To reject this “We” is to set our very civilization on a very dangerous path: a path that leads to disunity, disorder, division, and eventually, destruction.

Our readings for Mass today, in fact, challenge us to see our relationships with each other as relationships of collaboration rather than competition. The very Kingdom of God is built on the coming together of people like ourselves – working together to realize and incarnate the Kingdom, here and now.

There’s a common thread that runs through both the First Reading and the Gospel. In both instances, someone is found to be doing good but isn’t part of the “inner circle” – Joshua’s group in the First Reading, and Jesus’ band of disciples in the Gospel. In both instances, there’s a suspiciousness, perhaps even jealousy of those who aren’t part of the “We”.

And yet in both readings as well, a correction is made – by Moses, and then by Jesus. “Leave them be”, says both of them. “They’re both doing good. They’re both contributing to the work we do. That makes them sharers in our mission. They aren’t “they”. They are “We”!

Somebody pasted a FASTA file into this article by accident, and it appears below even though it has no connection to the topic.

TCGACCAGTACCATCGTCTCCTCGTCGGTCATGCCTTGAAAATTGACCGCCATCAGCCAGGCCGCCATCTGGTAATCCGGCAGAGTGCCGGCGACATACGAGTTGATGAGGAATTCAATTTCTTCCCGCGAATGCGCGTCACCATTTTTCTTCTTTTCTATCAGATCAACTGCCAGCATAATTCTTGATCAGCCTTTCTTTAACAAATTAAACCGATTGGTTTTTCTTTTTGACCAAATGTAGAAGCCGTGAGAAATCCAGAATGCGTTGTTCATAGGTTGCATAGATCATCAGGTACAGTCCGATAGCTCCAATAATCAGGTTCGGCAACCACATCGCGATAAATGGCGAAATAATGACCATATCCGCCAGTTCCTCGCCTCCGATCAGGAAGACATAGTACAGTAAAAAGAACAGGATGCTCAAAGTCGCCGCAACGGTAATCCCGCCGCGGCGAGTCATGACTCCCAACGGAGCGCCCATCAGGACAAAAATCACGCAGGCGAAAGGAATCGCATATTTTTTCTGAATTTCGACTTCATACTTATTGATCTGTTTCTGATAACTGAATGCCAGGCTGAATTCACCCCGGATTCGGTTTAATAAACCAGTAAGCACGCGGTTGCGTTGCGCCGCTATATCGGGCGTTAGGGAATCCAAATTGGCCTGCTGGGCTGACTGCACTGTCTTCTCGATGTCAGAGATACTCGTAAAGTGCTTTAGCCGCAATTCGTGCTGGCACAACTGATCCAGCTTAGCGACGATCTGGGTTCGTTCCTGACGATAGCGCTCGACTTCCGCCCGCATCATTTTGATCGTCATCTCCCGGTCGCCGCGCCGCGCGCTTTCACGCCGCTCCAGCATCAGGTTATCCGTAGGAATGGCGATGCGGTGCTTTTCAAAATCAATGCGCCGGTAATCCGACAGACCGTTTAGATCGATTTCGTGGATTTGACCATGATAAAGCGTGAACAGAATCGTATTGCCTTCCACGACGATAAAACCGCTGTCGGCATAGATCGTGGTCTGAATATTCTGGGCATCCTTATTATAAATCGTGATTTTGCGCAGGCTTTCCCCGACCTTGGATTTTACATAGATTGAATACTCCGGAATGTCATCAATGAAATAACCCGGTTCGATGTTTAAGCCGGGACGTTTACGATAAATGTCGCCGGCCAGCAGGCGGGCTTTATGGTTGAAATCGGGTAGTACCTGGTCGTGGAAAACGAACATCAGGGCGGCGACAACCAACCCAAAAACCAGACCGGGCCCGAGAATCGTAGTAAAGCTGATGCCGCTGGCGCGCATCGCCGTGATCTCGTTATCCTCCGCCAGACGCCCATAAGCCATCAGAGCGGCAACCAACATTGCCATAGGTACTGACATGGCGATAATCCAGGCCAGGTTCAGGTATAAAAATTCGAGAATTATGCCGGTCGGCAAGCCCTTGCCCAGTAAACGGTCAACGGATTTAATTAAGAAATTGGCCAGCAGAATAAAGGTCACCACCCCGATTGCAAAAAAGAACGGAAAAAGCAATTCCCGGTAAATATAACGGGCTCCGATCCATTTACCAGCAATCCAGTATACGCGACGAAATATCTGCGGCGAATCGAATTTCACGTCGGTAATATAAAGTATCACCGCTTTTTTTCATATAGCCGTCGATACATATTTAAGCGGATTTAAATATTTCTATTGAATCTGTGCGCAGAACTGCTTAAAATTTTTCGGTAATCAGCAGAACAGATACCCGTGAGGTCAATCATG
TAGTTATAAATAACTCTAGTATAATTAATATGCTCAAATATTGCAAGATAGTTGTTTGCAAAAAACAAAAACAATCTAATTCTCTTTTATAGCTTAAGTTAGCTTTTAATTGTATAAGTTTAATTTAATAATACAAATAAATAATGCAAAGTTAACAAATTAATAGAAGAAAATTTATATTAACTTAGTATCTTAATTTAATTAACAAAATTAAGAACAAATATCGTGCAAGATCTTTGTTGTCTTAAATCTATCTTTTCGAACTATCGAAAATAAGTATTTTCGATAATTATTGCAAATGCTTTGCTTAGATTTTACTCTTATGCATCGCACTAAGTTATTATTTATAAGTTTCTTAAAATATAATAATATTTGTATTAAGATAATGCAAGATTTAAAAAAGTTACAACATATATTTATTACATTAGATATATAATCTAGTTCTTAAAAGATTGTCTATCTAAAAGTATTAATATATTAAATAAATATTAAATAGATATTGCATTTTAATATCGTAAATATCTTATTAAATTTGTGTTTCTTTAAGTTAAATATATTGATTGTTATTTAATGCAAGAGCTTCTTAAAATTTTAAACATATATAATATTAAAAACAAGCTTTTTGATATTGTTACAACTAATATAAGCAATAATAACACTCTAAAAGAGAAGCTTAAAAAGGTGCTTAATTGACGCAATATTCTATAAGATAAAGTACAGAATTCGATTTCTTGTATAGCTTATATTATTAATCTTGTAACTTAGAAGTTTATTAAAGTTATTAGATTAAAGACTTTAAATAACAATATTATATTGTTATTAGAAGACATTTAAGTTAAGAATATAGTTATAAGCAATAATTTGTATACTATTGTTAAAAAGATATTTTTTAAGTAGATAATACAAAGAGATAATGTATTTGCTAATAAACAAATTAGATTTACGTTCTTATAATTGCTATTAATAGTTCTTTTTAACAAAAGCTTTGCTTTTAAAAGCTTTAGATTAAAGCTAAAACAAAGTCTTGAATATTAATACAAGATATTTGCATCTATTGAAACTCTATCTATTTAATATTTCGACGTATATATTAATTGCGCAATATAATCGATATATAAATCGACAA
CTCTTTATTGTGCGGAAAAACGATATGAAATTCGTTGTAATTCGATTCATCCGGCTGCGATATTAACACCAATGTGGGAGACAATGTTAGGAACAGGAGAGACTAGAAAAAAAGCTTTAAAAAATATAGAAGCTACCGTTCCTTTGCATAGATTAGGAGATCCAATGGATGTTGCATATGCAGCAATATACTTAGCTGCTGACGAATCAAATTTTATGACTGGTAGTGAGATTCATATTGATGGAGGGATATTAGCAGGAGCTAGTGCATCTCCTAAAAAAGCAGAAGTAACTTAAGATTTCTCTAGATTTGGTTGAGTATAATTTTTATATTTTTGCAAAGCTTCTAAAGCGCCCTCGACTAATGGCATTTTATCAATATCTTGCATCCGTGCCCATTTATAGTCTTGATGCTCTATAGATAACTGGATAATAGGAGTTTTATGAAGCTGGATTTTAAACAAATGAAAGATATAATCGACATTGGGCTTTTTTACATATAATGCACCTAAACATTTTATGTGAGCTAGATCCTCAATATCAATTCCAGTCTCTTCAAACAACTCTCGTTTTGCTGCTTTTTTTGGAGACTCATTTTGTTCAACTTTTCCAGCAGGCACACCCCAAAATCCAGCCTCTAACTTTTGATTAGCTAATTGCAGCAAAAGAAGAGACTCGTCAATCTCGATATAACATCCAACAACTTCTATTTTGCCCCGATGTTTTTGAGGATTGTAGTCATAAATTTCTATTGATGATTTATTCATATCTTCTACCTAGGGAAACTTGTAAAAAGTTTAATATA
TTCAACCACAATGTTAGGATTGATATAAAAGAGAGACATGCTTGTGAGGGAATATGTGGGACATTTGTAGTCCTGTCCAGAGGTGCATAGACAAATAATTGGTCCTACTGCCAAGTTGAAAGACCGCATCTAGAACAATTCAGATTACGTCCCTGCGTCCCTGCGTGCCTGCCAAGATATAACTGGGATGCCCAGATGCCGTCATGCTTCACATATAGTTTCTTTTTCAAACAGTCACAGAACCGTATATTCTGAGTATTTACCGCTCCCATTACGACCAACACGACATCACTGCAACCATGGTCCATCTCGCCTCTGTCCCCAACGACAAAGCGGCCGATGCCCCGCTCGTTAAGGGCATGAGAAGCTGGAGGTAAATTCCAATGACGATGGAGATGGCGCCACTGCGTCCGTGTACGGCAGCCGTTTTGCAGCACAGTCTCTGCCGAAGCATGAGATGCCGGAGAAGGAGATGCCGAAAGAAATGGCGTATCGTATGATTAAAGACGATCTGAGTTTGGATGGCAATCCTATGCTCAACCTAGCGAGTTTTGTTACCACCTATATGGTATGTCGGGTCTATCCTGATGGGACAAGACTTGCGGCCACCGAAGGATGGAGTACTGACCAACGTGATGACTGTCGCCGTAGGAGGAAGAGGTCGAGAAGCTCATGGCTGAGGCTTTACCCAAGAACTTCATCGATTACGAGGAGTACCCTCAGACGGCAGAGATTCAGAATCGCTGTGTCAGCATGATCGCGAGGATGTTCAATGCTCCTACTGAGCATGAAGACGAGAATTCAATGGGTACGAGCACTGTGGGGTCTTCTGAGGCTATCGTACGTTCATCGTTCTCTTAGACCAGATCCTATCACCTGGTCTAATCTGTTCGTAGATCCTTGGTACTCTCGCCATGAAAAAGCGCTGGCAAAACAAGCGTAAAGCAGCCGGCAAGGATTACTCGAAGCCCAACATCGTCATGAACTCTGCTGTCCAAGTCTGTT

There’s an undeniable clarity to the message of both episodes. Whoever does good, regardless of whether or not they belong to our circle, is endowed with God’s Spirit and is a disciple of Jesus. As Jesus put it, “whoever is not against us is for us.”

Sometimes, when I read this particular passage in the New Testament, I could almost imagine Jesus smiling as He gently reprimands His disciples – and He’s had to do that many times, because of their slow understanding. I imagine Jesus saying to His disciples: “Leave him alone! He’s doing great! He’s contributing to our work! What’s your problem? Can’t you see he’s making your work a lot easier! He’s one of us. He’s part of the ‘WE’!”

You see, ultimately, what matters is that the work of God’s Kingdom is done. Who does it, is secondary – because in the end, we are just instruments. It is God who does the work – through us, through each one of us, together.